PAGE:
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PostPosted: Thu May 28, 2009 3:33 am 
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I found this on the Beyond Meds website, which is written by an awesome lady who has been tapering off a mess of psych meds for the past FIVE YEARS. That's how long it's taken her to safely wean off all of the medications she was taking to treat a mental illness - which makes me feel pretty silly for even complaining about my sub taper, yanno?

Anyway, this is written for withdrawal from Benzos, which is notoriously difficult, but when I read it I thought it could apply to a Sub taper as well. Or pretty much any psych med taper for that matter.

[font=Georgia]I may not understand this complex withdrawal process, but I accept that positive changes are taking place.

I trust that the outcome will be full recovery of my nervous system.

In the meantime, when a symptom persists, I surrender.

I know that resisting will only increase my anxiety and make me feel worse.

And so, I acknowledge what is happening without struggling or questioning why.

I know these symptoms are only present because I am on my way to being

benzo-free and fully recovered.

I accept any discomfort or other sensation as a necessary path to my recovery.

I know that when this process is complete – right on schedule – I will be well again.

With this knowing, I take control of my recovery by completely letting go.

I am able to exhale. I breathe deeply and relax into this moment.

I release all concerns about my symptoms,

trusting that like other benzo survivors before me,

I WILL recover. I cope well, today, and every day until then.

I am grateful for my healing. This too, shall pass.[/font]

I do find it helpful to remember that this is a temporary stage that I just have to get through, and that many of the symptoms I experience are signs of my body attempting to adjust. There is definitely something to be said for just accepting where we're at and realizing that all the struggling and wishing it away really does nothing. Just putting things in perspective is a good idea. It's easy, especially for us addicts I think, to lose sight of the big picture when we don't feel well. But this is doable, many of us have survived far worse experiences, and hopefully we'll all look back on this someday and laugh about whay wussies we were :P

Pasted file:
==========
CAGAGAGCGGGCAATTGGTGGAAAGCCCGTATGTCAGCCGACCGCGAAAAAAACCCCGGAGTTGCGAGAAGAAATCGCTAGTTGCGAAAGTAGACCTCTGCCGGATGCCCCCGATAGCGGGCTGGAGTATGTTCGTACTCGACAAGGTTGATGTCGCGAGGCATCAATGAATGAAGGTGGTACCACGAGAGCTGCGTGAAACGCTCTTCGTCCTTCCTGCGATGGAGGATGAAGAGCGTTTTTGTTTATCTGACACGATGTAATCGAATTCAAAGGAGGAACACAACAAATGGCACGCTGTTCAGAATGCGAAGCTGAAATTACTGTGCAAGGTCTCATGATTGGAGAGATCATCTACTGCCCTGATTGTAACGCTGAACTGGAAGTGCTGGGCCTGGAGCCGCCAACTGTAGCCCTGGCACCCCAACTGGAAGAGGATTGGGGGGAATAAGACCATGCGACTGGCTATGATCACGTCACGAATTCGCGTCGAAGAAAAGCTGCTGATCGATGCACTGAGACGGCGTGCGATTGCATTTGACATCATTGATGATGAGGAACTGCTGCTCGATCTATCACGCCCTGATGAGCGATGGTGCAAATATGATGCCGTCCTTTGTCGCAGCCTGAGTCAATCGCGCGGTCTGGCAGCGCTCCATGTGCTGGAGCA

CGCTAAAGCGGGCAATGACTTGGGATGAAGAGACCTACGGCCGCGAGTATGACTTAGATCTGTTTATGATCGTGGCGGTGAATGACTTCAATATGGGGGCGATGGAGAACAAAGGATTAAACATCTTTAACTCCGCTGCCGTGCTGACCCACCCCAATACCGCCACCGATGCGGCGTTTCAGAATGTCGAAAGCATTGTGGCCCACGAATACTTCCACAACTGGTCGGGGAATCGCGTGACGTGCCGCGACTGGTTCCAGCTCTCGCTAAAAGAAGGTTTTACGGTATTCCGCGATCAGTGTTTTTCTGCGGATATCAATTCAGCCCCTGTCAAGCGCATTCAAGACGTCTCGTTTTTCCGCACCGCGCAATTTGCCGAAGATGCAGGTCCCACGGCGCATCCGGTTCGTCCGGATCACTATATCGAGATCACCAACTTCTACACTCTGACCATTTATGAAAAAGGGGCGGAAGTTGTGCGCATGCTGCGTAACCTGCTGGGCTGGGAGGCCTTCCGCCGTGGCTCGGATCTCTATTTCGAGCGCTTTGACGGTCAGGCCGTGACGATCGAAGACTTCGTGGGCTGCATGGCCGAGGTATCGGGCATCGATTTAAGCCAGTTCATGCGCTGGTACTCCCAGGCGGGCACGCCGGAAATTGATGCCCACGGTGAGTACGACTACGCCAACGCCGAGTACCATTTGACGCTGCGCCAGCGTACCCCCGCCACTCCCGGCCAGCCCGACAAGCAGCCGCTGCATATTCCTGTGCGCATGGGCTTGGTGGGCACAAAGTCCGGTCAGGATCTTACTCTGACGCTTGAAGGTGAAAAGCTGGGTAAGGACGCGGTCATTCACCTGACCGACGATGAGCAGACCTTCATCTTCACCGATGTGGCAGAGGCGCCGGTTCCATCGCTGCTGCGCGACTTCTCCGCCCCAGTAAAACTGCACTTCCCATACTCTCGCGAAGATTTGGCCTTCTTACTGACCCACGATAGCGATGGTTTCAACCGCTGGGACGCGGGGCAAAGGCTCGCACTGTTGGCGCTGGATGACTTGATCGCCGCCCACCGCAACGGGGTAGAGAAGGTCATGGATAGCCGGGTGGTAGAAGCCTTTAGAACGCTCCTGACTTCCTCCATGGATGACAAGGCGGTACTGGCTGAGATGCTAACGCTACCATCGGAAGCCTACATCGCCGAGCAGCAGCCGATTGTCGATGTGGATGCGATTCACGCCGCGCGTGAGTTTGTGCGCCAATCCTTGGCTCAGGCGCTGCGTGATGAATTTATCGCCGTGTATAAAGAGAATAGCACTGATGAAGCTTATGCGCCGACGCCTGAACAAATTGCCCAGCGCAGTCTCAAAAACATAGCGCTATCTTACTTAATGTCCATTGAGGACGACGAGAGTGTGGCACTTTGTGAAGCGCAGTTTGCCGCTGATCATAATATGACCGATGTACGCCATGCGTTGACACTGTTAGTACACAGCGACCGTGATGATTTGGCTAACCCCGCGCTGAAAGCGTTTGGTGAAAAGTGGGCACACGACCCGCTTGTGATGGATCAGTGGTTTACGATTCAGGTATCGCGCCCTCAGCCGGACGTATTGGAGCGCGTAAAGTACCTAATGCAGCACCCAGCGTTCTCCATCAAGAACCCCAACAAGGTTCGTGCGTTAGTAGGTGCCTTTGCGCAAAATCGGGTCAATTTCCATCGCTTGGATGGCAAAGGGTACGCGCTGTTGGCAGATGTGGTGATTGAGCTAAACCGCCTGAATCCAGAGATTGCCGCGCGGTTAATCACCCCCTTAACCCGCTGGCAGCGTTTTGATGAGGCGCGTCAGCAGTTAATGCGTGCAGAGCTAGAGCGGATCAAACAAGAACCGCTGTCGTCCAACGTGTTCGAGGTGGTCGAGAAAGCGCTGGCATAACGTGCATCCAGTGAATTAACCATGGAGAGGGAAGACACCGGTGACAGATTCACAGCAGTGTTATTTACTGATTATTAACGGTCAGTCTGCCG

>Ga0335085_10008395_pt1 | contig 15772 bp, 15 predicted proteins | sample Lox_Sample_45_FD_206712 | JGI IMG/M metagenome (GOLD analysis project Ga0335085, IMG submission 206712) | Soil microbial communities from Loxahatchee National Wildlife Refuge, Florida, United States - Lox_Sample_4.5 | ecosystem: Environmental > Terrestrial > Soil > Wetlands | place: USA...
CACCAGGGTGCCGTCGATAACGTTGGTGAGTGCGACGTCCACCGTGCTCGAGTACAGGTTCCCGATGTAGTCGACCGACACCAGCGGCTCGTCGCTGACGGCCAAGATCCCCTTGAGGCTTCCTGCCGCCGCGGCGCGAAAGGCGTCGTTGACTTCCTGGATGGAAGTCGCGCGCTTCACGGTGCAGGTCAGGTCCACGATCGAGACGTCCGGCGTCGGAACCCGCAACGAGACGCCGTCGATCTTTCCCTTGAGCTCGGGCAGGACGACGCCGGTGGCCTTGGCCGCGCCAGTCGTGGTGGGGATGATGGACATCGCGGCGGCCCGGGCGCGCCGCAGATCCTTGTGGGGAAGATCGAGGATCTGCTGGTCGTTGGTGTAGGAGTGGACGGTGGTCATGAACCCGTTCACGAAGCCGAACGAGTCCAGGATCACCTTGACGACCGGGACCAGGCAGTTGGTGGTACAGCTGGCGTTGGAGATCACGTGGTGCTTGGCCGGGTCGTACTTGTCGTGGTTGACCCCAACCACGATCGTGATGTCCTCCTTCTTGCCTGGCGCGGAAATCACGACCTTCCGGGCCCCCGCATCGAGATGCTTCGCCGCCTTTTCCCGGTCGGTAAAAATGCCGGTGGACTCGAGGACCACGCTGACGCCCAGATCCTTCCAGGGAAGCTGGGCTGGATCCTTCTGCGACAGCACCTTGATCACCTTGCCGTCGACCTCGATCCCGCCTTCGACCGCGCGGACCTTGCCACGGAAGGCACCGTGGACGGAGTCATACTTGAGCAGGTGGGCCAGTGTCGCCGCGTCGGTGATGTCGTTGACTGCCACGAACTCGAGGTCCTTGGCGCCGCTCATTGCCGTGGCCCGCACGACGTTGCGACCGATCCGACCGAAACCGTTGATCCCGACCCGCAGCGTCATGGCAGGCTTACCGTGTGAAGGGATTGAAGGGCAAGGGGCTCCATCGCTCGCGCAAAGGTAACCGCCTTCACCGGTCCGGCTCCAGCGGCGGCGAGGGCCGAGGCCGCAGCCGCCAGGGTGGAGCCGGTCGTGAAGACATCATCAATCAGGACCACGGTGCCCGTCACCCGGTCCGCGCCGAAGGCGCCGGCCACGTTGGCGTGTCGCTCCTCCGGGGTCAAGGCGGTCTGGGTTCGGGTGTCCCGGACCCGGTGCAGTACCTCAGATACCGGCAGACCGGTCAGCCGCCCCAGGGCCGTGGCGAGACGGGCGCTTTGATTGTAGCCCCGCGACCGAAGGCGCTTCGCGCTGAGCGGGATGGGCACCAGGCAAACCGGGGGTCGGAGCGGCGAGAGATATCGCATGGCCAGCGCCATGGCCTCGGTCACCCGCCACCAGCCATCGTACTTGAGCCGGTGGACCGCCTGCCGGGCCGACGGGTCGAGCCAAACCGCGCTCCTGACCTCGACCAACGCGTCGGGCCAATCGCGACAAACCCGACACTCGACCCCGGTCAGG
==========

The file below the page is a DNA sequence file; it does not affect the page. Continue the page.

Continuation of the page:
You can't stop the waves, but you can learn to surf.

-Jack Kornfield

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PostPosted: Thu May 28, 2009 10:21 pm 
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Joined: Thu May 21, 2009 1:08 pm
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I find that your mental outlook and where your head is at when going thru WD's directly
effects how hard the symptoms hit me or not....

When I've intentionally quit, I almost "got off" on the feelings of withdrawls since it was like
I was telling my body to beat me up and each pain was a symbol of the toxins leaving....
Yet, when I would go thru WD's cuz I ran out early and knew I'd be getting them on Day "X" or later that night,
my WD's were WAY worse cuz I was so pissed I had to go thru it and was counting the minutes until I got back on....

What you tell yourself can definately make it worse or more manageable....that person's words are very wise.

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